The entire raison d’etre of the Alternative Finance movement – indeed, the catalyst for its creation – was that the traditional banks were neither lending to businesses, nor paying decent returns to honest savers. There was a huge gap that needed to be filled whilethe ‘Big Four’ were otherwise engaged in a desperate battle for reputation and survival.
As we all know, salvation came in the form of a whole new breed of energetic, non-banking entrepreneurs who moved swiftly to occupy the space – not with orthodox offerings, but with a fresh generation of products designed to satisfy the needs of the modern marketplace: quick decisions, low costs, transparency and a welcoming smile.
Beyond their vision, what is remarkable about these entrepreneurs is that they built their businesses from scratch. They opened their doors without a single borrower or investor to their names. Now, a few years on, by dint of their marketing efforts and with all the political impetus they needed from a Government dedicated to competition and economic recovery, several have grown up fast and sassy.
But what would happen if a business entered the market that already had a seriously large customer base? Would that disrupt the disrupters?
We know that the ‘big beasts’ in the jungle are beginning to stir, it finally dawning on the banksthat Alternative Finance is here to stay. The popular view is that the banks won't create their own platforms as it would cannibalise their income (not that it stopped them acquiring and building asset finance businesses in the past), so instead they are fast tracking their way onto the scene with strategic alliances for loans they don't want to write themselves.
Elsewhere, we hear that financial services giant Hargreaves Lansdown is going to enter the P2P marketplace in a year or so.
Why is this significant? If it happens, it will mark the entry of the first established retail financial services business into P2P. The move suggests that Hargreaves Lansdown is alive to theopportunities that exist amongst its investors once P2P finally gains acceptance into ISAs, probably later this year. The board is no doubt wagering that its customers will trust its brand with their ISA money more than they will trust a collection of other names that remain largely unfamiliar to them.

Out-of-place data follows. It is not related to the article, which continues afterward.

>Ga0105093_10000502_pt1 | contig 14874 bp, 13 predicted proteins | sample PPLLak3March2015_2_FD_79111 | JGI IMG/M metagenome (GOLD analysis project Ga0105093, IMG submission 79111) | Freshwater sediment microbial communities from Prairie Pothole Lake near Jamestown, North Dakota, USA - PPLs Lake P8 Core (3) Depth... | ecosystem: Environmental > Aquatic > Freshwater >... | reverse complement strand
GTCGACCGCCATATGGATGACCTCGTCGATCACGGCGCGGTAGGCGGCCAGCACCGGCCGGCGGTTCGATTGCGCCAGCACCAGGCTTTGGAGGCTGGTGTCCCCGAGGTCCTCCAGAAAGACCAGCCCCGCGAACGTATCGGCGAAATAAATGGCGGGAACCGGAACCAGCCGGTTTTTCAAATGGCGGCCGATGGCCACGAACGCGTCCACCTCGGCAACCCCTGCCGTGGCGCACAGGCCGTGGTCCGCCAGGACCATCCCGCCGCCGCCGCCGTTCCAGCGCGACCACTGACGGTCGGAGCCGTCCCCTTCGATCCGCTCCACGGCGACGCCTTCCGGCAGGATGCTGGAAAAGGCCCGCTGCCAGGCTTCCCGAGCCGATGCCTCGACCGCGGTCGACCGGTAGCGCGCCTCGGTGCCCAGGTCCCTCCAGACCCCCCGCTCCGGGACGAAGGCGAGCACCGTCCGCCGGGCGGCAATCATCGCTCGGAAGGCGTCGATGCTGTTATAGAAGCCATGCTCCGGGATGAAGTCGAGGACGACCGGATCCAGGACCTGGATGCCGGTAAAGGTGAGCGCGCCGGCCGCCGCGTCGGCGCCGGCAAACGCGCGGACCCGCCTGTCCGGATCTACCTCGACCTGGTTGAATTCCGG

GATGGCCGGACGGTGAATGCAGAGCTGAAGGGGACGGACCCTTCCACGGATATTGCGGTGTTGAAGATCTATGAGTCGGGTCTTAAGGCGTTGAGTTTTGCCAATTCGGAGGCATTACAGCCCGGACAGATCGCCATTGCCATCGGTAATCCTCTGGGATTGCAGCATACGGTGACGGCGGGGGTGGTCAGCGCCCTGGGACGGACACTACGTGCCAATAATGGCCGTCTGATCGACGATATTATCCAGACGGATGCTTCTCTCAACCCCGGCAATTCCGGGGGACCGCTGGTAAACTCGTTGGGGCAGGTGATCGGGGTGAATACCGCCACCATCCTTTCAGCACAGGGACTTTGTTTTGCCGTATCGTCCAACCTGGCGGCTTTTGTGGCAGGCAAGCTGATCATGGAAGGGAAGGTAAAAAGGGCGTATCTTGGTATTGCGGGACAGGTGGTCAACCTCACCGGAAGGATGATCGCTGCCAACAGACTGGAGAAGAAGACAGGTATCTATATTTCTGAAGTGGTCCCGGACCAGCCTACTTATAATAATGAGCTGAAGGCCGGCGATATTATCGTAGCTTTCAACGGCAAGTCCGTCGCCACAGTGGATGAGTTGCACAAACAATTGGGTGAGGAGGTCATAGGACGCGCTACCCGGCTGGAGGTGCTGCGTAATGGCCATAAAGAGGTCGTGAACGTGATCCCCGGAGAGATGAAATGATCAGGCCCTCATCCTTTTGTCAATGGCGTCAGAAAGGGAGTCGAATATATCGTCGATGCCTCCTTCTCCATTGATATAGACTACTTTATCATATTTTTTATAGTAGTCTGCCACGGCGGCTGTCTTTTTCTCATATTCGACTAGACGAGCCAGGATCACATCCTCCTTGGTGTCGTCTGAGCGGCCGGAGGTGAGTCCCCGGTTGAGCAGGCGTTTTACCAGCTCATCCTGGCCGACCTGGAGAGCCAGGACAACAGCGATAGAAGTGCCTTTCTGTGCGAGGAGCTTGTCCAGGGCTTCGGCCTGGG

But does it need to stop with financial services businesses diversifying into peer-to-peer? Could one of the major retailers – Tesco, Sainsbury or Marks and Spencer for example – enter the arena with some real firepower too?
These businesses have already had forays into financial services, so there is little to stop them offering their customers loans and high yielding alternatives to savings accounts via peer-to-peer. The platform technology is relatively easy to acquire, and they already have the trusted brand, the customer base and all the marketing muscle they need to enter what would be a far easier race to win than that faced by the industry's pioneers.
Today's platforms will be alive to their direct competitors and they will no doubt be watching the banks' moves closely as well. But competition can come from unexpected places and it might be the High Street more than the City that poses the biggest threat to the present incumbents in the long run. While the other platforms clamour for the attention of a bank to feed their loan pipelines, maybe a shrewder move would be to open discussions with a supermarket, a telco or even a search engine to establish an affiliate relationship.
Just a thought.